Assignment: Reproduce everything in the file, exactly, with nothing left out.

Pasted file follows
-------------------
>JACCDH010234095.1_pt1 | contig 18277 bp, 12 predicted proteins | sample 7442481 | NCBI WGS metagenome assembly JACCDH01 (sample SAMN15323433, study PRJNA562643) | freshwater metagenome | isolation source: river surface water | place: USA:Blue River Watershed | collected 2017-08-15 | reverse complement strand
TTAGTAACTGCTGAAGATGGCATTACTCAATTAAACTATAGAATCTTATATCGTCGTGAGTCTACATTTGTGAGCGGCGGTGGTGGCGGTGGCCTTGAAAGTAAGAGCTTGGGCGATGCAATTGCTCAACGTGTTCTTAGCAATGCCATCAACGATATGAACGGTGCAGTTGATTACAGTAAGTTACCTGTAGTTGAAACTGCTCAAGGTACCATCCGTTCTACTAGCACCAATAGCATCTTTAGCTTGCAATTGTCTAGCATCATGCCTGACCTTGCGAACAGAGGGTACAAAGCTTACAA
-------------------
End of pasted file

>JACCDH010234095.1_pt1 | contig 18277 bp, 12 predicted proteins | sample 7442481 | NCBI WGS metagenome assembly JACCDH01 (sample SAMN15323433, study PRJNA562643) | freshwater metagenome | isolation source: river surface water | place: USA:Blue River Watershed | collected 2017-08-15 | reverse complement strand
TTAGTAACTGCTGAAGATGGCATTACTCAATTAAACTATAGAATCTTATATCGTCGTGAGTCTACATTTGTGAGCGGCGGTGGTGGCGGTGGCCTTGAAAGTAAGAGCTTGGGCGATGCAATTGCTCAACGTGTTCTTAGCAATGCCATCAACGATATGAACGGTGCAGTTGATTACAGTAAGTTACCTGTAGTTGAAACTGCTCAAGGTACCATCCGTTCTACTAGCACCAATAGCATCTTTAGCTTGCAATTGTCTAGCATCATGCCTGACCTTGCGAACAGAGGGTACAAAGCTTACAA